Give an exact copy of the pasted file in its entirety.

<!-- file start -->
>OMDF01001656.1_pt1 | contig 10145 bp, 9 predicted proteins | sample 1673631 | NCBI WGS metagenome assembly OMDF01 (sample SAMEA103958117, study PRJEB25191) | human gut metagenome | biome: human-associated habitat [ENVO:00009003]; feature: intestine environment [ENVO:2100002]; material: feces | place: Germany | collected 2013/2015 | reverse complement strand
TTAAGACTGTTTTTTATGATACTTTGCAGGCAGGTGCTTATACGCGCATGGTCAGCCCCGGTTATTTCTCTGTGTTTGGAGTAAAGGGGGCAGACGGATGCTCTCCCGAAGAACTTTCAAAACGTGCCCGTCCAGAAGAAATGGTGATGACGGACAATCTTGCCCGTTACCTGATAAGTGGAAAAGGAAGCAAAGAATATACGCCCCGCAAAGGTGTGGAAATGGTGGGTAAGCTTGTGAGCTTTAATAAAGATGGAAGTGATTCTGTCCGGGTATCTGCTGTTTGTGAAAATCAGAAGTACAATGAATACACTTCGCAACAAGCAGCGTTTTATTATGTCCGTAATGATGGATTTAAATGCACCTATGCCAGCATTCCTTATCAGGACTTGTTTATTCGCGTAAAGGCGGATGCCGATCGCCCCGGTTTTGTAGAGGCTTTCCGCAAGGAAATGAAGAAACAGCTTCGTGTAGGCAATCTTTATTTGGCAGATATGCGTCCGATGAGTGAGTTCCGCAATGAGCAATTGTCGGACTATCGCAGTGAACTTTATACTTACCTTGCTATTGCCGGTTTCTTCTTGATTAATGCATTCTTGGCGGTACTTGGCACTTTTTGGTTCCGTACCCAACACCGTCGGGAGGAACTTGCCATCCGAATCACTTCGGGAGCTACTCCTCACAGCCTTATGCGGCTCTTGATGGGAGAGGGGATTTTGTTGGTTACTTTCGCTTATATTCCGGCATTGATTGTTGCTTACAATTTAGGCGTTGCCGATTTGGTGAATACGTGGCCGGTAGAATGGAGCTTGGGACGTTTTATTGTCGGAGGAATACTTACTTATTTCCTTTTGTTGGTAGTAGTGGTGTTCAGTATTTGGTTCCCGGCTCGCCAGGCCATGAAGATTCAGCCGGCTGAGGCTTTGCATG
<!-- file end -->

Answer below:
>OMDF01001656.1_pt1 | contig 10145 bp, 9 predicted proteins | sample 1673631 | NCBI WGS metagenome assembly OMDF01 (sample SAMEA103958117, study PRJEB25191) | human gut metagenome | biome: human-associated habitat [ENVO:00009003]; feature: intestine environment [ENVO:2100002]; material: feces | place: Germany | collected 2013/2015 | reverse complement strand
TTAAGACTGTTTTTTATGATACTTTGCAGGCAGGTGCTTATACGCGCATGGTCAGCCCCGGTTATTTCTCTGTGTTTGGAGTAAAGGGGGCAGACGGATGCTCTCCCGAAGAACTTTCAAAACGTGCCCGTCCAGAAGAAATGGTGATGACGGACAATCTTGCCCGTTACCTGATAAGTGGAAAAGGAAGCAAAGAATATACGCCCCGCAAAGGTGTGGAAATGGTGGGTAAGCTTGTGAGCTTTAATAAAGATGGAAGTGATTCTGTCCGGGTATCTGCTGTTTGTGAAAATCAGAAGTACAATGAATACACTTCGCAACAAGCAGCGTTTTATTATGTCCGTAATGATGGATTTAAATGCACCTATGCCAGCATTCCTTATCAGGACTTGTTTATTCGCGTAAAGGCGGATGCCGATCGCCCCGGTTTTGTAGAGGCTTTCCGCAAGGAAATGAAGAAACAGCTTCGTGTAGGCAATCTTTATTTGGCAGATATGCGTCCGATGAGTGAGTTCCGCAATGAGCAATTGTCGGACTATCGCAGTGAACTTTATACTTACCTTGCTATTGCCGGTTTCTTCTTGATTAATGCATTCTTGGCGGTACTTGGCACTTTTTGGTTCCGTACCCAACACCGTCGGGAGGAACTTGCCATCCGAATCACTTCGGGAGCTACTCCTCACAGCCTTATGCGGCTCTTGATGGGAGAGGGGATTTTGTTGGTTACTTTCGCTTATATTCCGGCATTGATTGTTGCTTACAATTTAGGCGTTGCCGATTTGGTGAATACGTGGCCGGTAGAATGGAGCTTGGGACGTTTTATTGTCGGAGGAATACTTACTTATTTCCTTTTGTTGGTAGTAGTGGTGTTCAGTATTTGGTTCCCGGCTCGCCAGGCCATGAAGATTCAGCCGGCTGAGGCTTTGCATG